Why was the Healthy Homes and Healthy Communities website developed?
The purpose of this website is to help individuals and groups better understand the many important factors that shape our opportunities to have healthy homes and healthy communities. You can use the ideas presented to guide your personal or professional practice. The scientific and practice-based content of this website can help inform decision-making to improve the health of communities and help promote economic recovery, pandemic (or disaster) recovery, and environmental stewardship. By using this website you will have a better understanding of what matters when it comes to health and wellbeing in your home and community.
More about the project:
This website is meant to be used by anyone interested in supporting healthier homes and healthier communities, including, for example:
- real estate professionals,
- urban and rural planners,
- land developers,
- municipal representatives,
- community organizations,
- social service organizations,
- health service representatives,
- public health representatives, and
- consumers (e.g., homeowners, home buyers, renters).
Specifically the website content was designed to be used by real estate agents, consumers, planners, and developers to inform decision-making, and by researchers, municipalities, and the real estate industry to better understand the health of communities.
Start by exploring each of the key factors for healthy communities: Neighbourhood Design, Transportation, Housing, Social Environment, Natural Environment, Food Environment, Economic Development, Child- and Age-Friendliness, Healthy Homes
On each of these key factor pages, the following icons are used to signal the connections between key healthy community and healthy home factors and how they link to three societal focal areas of concern. Find out more about the societal focal areas of concern.
Glossary terms are presented on each page to build a common vocabulary and shared understanding of important healthy homes and healthy communities concepts. Glossary terms appear with a dashed underline. Hover over these terms and a definition will appear.
Each key factor page concludes with a list of key considerations for different audiences, including:
- Real Estate Professionals
- Rural and Urban Planners
- Residential Land Developers
- Municipal Representatives
Embedded within these key considerations are links to relevant examples or resources. For more information, click on the links provided.
This website was developed through scientific and practice-based evidence and through the input of many individuals from a diverse range of organizations, all of whom are intended audiences for this website. These included:
- Real estate professionals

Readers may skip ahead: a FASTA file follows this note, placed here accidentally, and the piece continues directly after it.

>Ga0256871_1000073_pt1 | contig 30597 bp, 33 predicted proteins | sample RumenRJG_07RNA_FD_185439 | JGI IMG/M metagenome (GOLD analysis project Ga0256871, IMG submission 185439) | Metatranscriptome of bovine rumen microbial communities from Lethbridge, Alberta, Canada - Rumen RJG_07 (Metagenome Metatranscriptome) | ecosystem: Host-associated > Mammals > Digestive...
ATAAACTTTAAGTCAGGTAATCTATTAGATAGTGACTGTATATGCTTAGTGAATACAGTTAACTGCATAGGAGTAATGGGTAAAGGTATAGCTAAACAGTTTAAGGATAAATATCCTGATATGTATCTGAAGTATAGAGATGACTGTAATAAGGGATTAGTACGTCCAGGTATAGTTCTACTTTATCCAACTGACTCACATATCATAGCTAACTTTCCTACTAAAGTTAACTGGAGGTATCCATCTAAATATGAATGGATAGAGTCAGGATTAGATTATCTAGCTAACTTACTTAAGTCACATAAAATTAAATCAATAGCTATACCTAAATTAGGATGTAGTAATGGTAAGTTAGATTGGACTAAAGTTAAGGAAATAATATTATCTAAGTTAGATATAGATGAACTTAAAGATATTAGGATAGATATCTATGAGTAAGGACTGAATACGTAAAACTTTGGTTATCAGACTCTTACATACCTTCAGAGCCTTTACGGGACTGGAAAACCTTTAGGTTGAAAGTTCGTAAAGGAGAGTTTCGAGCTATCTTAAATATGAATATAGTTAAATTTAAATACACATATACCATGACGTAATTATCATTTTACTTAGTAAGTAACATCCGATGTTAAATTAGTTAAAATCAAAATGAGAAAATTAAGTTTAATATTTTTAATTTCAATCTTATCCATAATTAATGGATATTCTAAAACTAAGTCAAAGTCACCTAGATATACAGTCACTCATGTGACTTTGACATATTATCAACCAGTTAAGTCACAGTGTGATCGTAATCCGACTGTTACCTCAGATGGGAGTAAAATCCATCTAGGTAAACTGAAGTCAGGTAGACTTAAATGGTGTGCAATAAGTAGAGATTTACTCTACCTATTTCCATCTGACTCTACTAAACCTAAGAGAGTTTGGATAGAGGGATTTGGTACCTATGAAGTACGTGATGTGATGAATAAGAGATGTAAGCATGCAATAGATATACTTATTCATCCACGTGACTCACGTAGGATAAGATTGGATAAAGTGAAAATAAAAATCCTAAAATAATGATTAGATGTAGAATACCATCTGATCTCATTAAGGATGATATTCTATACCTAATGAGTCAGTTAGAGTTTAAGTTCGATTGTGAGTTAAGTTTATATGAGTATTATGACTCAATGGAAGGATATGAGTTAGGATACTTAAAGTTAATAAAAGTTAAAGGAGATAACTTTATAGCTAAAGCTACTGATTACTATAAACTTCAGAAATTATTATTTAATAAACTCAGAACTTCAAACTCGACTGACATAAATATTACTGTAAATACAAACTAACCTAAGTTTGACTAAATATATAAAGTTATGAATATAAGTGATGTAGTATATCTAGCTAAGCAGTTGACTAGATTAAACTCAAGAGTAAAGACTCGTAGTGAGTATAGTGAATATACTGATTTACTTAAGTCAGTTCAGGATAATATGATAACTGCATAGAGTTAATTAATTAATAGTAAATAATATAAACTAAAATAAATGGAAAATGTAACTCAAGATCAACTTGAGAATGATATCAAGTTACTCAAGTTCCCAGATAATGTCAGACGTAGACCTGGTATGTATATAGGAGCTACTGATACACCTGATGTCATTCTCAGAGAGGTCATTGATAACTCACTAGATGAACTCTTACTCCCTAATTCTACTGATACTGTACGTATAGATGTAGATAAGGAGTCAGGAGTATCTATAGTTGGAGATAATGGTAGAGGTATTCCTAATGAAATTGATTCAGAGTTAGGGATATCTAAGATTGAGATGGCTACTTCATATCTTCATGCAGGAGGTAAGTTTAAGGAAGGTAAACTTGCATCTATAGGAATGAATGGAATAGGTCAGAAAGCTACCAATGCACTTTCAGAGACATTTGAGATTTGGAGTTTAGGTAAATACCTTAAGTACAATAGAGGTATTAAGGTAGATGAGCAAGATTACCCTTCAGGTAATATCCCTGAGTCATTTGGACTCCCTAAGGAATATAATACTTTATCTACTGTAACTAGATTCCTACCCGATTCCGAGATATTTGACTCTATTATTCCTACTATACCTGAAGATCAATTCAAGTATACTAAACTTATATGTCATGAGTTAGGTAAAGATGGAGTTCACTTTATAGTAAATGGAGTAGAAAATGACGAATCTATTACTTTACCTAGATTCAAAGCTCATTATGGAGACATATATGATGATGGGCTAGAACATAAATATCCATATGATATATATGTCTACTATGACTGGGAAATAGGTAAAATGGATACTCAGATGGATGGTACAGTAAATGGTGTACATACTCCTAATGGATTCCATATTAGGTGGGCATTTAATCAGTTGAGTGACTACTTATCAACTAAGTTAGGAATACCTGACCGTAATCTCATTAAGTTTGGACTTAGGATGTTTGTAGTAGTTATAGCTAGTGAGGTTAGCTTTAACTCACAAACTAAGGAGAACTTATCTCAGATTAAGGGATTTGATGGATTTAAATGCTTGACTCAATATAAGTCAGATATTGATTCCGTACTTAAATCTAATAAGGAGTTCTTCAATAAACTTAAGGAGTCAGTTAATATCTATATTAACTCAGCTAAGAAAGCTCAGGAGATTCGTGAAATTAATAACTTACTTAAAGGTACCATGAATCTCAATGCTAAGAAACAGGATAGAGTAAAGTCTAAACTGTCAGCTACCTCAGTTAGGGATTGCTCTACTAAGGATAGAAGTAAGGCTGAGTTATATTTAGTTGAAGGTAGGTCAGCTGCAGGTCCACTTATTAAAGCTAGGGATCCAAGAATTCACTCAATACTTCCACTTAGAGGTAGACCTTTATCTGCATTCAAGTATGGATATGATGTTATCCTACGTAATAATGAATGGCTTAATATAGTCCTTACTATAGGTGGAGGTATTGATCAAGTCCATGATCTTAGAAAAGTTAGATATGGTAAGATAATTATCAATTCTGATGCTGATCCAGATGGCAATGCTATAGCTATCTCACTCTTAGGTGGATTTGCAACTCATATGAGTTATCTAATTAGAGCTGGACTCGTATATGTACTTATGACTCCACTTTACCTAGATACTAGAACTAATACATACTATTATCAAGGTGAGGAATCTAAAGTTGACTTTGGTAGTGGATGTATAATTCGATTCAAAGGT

- Urban and rural planners
- Land developers
- Municipal representatives
- Community organizations
- Social services organizations
- Health services representatives
- Public health representatives
In 2021 we completed a literature review to understand what evidence-informed resources and recommendations are currently available to support healthy home- and healthy community-related decision making. Our findings were published in the report, Healthy homes and healthy communities in a post-COVID Alberta: What Canadian resources and recommendations exist? 6
That report was used to guide and support two stakeholder engagement workshops, hosted in June 2021, with the goal to identify additional healthy communities and healthy home criteria based on people’s professional or lived experiences. The review and workshop content was then elaborated into a draft toolkit. Subsequent evidence reviews and stakeholder feedback helped to revise and finalize the content presented in web-format. We plan to continue to update this website through our ongoing Centre for Healthy Communities work.
Healthy Homes and Healthy Communities – Project Stages
The Healthy Homes and Healthy Communities website was developed by a team led by Dr. Candace Nykiforuk, Scientific Director at the Centre for Healthy Communities, School of Public Health, University of Alberta.
The Centre for Healthy Communities aims to grow this website in the coming years, adding new information, resources, and media. The intention is to continuously expand the website, with up-to-date evidence and examples to support and inspire Albertans and others in creating healthy communities and homes.
This project was made possible through a grant from the Alberta Real Estate Foundation. The Alberta Real Estate Foundation invests in real estate policy, research, practices, and education that strengthen Alberta’s communities. The Foundation’s revenues come from the interest earned on public money deposited in real estate brokers’ pooled trust accounts. Learn more at www.aref.ab.ca.
We thank all participating representatives and organizations for their time, commitment, and invaluable feedback and advice in the development of the Healthy Homes and Healthy Communities website.
- Genevieve Montemurro
- Olivia Kim
- Laura Nieuwendyk
- Dr. Candace Nykiforuk (Project Lead)
- Dr. Anita Kozyrksyj
- Dr. Stephanie Montesanti
- Dr. Norman Neumann
- Dr. Kate Storey
- Dr. Shelby Yamamoto
The University of Alberta respectfully acknowledges that we are situated on Treaty 6 territory, traditional lands of First Nations and Métis people.